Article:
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Research Support, U.S. Gov't, P.H.S.
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Enterotoxigenic Escherichia coli in developing countries: epidemiology, microbiology, clinical features, treatment, and prevention.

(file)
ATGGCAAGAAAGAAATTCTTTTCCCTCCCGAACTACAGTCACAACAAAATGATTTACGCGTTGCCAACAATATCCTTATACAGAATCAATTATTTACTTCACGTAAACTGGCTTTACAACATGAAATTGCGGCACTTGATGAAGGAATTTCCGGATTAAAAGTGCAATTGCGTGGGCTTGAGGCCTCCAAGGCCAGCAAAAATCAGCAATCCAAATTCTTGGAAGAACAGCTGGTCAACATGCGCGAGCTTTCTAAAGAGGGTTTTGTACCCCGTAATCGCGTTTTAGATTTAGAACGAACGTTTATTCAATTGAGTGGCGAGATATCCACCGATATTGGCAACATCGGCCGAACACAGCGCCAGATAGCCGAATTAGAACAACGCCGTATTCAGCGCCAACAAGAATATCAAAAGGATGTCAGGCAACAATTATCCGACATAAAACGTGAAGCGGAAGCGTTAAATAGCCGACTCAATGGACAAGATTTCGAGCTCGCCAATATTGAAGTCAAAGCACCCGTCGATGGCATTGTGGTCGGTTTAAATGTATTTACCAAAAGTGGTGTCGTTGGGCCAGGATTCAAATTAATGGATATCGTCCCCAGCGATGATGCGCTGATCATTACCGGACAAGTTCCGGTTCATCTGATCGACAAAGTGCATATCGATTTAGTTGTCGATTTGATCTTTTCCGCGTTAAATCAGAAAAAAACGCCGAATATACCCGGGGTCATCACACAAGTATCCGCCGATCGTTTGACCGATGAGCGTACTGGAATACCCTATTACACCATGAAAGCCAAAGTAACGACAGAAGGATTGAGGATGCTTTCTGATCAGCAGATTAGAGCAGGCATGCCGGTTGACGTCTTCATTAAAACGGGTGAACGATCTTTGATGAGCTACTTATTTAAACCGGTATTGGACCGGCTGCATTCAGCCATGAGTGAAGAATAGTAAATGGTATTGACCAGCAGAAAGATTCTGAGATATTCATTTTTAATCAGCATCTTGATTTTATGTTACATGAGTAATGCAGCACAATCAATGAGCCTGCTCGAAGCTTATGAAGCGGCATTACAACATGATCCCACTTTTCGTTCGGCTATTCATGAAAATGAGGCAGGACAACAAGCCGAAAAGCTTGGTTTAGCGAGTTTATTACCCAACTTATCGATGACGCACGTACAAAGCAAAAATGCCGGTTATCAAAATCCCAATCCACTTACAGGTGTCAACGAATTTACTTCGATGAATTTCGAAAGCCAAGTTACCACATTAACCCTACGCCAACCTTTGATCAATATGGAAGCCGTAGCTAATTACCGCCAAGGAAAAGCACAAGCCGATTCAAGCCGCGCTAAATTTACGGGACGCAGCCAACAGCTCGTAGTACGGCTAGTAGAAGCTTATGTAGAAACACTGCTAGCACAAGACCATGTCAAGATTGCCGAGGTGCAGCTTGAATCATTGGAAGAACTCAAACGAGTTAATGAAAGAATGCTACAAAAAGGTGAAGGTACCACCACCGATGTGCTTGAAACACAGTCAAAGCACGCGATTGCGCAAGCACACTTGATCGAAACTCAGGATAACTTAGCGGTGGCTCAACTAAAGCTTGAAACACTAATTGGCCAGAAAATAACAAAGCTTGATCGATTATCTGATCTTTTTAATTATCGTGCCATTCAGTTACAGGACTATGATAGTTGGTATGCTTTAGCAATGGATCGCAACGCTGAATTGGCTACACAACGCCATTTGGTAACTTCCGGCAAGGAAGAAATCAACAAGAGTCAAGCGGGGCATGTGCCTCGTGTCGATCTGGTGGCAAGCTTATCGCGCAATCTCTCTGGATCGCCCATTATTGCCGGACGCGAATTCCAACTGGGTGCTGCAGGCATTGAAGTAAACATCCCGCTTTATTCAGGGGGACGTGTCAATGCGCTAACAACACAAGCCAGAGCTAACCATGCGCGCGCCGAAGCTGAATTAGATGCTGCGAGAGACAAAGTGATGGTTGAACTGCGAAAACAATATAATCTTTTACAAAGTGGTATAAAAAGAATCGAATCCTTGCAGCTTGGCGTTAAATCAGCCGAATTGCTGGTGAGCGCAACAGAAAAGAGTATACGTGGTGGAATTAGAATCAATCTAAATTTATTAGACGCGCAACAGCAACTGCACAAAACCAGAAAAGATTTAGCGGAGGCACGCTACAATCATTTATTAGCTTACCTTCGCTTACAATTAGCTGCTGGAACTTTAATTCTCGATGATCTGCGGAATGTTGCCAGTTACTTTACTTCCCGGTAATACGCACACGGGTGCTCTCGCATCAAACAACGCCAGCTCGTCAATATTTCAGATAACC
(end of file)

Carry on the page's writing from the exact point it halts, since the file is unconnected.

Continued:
ETEC is an underrecognized but extremely important cause of diarrhea in the developing world where there is inadequate clean water and poor sanitation. It is the most frequent bacterial cause of diarrhea in children and adults living in these areas and also the most common cause of traveler's diarrhea. ETEC diarrhea is most frequently seen in children, suggesting that a protective immune response occurs with age. The pathogenesis of ETEC-induced diarrhea is similar to that of cholera and includes the production of enterotoxins and colonization factors. The clinical symptoms of ETEC infection can range from mild diarrhea to a severe cholera-like syndrome. The effective treatment of ETEC diarrhea by rehydration is similar to treatment for cholera, but antibiotics are not used routinely for treatment except in traveler's diarrhea. The frequency and characterization of ETEC on a worldwide scale are inadequate because of the difficulty in recognizing the organisms; no simple diagnostic tests are presently available. Protection strategies, as for other enteric infections, include improvements in hygiene and development of effective vaccines. Increases in antimicrobial resistance will dictate the drugs used for the treatment of traveler's diarrhea. Efforts need to be made to improve our understanding of the worldwide importance of ETEC.

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